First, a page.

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Student Volunteers Journey to China to Wire Schools for Internet Access


Indranath Neogy--The Tech
Twenty-five MIT undergraduates will intern in China this summer to design web sites and help five high schools connect to the Internet.

By Sharmin Ghaznavi
Staff Reporter

Twenty-five MIT undergraduates will travel to China this summer as part of the MIT-China Educational Technology Initiative (MIT-CETI) program. Interns will go to ten high schools in four cities: Beijing, Shanghai, Xian, and Hangzhou. Over the course of six weeks, these students will set up interactive educational web sites and help five of the high schools connect to the Internet.

This connection to the Internet will allow high schools to tap into the educational possibilities provided by the Internet and increase communication with students in other countries. Among the projects the interns have in mind are an International Scavenger Hunt and a Virtual Classroom.

The International Scavenger Hunt will involve communication between the high schools in China and high schools in Canada, England, and Brazil. To obtain clues in the scavenger hunt, students will be required to contact students in the other three countries.

The Virtual Classroom will be a text-based web site where students will be able to carry on classroom discussions, do homework, and obtain information concerning college entrance examinations.

Other plans include establishing Internet pen pals with high school students in Pennsylvania, an inter-China high school network, and conferences on the educational uses of the Internet.

Technology Binds Students

MIT-CETI, now in its second year, was started by Jacob J. Seid G and Ronald Cao MEng '97 to build cross-cultural understanding between younger generation Chinese and American students through the development of computer-related educational projects. "We believe this program provides a bridge between Chinese and American students and allows them to learn about each other," Seid said.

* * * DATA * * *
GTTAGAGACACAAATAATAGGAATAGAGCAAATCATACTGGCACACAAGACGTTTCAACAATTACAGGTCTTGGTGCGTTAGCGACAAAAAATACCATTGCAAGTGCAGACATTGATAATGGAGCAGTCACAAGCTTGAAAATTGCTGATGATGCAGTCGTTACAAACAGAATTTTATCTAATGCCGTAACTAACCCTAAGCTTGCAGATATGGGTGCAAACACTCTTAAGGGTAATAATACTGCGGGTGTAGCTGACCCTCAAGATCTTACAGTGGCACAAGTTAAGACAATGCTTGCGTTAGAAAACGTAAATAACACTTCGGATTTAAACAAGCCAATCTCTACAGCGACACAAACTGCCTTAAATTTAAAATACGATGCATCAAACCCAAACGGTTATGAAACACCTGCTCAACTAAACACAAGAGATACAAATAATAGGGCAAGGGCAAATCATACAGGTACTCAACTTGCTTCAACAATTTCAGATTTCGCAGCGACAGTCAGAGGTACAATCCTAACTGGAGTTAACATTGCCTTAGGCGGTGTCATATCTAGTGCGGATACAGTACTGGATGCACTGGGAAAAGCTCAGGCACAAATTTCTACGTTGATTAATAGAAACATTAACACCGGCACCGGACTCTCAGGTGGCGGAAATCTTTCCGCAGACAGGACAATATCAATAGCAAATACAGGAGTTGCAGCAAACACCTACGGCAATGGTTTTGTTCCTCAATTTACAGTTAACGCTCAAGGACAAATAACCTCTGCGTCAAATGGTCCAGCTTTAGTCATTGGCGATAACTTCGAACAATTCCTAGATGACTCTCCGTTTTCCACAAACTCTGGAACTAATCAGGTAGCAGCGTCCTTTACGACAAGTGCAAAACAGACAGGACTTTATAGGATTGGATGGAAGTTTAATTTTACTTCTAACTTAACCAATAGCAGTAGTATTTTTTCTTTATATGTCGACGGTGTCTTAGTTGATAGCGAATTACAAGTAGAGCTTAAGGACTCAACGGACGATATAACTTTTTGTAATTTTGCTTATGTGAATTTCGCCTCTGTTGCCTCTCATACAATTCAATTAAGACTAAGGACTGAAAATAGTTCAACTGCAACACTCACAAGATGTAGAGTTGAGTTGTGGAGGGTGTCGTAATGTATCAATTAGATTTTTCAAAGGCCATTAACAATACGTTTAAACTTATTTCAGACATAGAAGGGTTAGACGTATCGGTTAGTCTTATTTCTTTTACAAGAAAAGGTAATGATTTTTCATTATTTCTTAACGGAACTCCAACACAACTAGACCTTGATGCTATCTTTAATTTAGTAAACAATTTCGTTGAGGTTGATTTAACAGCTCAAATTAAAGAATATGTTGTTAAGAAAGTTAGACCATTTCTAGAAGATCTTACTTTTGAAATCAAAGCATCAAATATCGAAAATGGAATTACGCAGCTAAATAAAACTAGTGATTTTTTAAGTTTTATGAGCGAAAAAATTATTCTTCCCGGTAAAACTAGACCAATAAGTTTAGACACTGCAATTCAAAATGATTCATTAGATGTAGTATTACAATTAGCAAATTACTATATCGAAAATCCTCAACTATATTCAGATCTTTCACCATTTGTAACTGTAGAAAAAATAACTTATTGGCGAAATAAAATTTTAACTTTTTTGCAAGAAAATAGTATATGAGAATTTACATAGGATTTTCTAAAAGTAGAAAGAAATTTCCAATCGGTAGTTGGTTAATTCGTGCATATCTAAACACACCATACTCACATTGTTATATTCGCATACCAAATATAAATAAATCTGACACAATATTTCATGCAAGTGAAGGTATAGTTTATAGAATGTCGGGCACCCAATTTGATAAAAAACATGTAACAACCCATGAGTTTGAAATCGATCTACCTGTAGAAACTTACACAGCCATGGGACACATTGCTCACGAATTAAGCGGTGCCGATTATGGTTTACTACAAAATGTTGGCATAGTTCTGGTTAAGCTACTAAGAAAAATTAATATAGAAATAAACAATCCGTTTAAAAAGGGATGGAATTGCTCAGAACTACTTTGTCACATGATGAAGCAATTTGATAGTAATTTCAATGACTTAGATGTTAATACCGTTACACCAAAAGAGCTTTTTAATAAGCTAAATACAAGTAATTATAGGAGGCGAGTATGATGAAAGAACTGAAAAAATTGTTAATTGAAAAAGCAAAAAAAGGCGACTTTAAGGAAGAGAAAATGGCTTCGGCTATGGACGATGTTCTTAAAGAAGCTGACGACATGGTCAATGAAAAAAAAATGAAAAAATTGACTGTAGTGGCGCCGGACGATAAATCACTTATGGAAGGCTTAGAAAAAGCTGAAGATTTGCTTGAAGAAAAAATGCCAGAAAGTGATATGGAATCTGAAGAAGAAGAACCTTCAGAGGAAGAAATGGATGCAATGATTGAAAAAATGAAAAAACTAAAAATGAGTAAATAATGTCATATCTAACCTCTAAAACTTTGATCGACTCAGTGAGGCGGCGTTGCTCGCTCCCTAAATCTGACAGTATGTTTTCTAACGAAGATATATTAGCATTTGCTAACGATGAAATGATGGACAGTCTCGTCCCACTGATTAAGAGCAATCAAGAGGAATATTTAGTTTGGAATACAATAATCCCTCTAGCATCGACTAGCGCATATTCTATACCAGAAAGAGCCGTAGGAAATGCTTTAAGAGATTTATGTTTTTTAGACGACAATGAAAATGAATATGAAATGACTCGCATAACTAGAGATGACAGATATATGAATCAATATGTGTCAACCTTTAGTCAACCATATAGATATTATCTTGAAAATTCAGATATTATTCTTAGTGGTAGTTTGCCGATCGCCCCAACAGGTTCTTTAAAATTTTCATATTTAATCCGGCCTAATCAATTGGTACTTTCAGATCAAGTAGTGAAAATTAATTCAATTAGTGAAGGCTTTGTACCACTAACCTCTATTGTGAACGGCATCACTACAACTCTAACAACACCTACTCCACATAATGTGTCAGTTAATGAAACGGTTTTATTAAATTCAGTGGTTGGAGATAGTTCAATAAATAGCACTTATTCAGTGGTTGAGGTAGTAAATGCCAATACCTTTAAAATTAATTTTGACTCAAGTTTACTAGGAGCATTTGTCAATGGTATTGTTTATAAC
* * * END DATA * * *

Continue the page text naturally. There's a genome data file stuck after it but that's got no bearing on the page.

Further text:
The program is the result of a project started a little less than three years ago by Seid and Cao called the Computer Educational Development Initiative. That project took Seid and Cao to China to advance computer aided education at Chinese high schools. Both said they have a deeper understanding of the Chinese people and culture as a result of their experience with CEDI. MIT-CETI is an effort to extend the opportunity to other MITundergraduates.

The program was advertised to the MITcommunity last fall through open houses and the use of various e-mail lists. There were over 40 applicants. Twenty seven were selected and 25 accepted.

Applicants were selected based on four criteria: fluency in the language, technical competency, personal initiative, and interest in education. The last criterion was a new addition. "[What we found last year] was that it's very important to have people who are interested in education, so we made that a factor in the selection criteria," said Seid.

Interns work in teams of two and three based on complementary language and technical skills, allowing students who do not know the language an equal opportunity to take part in the program. Half of the students in the program have had no exposure to Chinese.

"We've spent [the Spring term] training the students - encompassing technical and planning their project. At the end of the term, the students will have a detailed plan of what kind of web site they want to set up and how they plan to accomplish it," said Seid.

MIT-CETI past and future

In 1997, MIT-CETI interns accomplished a number of firsts: interns set up the first web server at a high school in China, connected a high school to the Internet via wireless technology, and organized the first International Net Day with Sun Microsystems. Interns also held conferences in Shanghai, Beijing, and Xian to bring together students, teachers, government officials, and corporate sponsors to address high school education and the use of the web.

Daniel A. Dwyer '00, and Mandy L. Mobley '99, two MIT-CETI interns in previous years, were coordinators for this year's program. "We're trying to bring interns from the previous year into leadership role this year," said Seid.

"The goal is that each year's interns will become leaders of the program the next year, to help the program continue," said Mobley.

There are plans to expand MIT-CETI to other institutions around the country and to send interns to other countries as well. "The MIT-CETImodel has inspired another MIT program called the MIT-India Technology Initiative Program - they'll be sending students to India," said Seid.

MIT-CETI is made possible by funding from the MIT-International Science Technology Initiative (MITSI) and corporate sponsors. In 1997 donations from Microsoft Corp., Sun Microsystems Inc., Accton Technology, Addtron, Proxim, Northern Telecom, Zi Corporation, and Anixter totalled over a quarter million dollars.

Several individuals have also provided significant support including Professor of Political Science and Director of MISTI, Suzanne Berger; Deborah Ullrich, administrative director of MISTI; Li Xing, director of China's Educational Research Network; and Zhang Weijang, deputy director of Shanghai's Education Commission.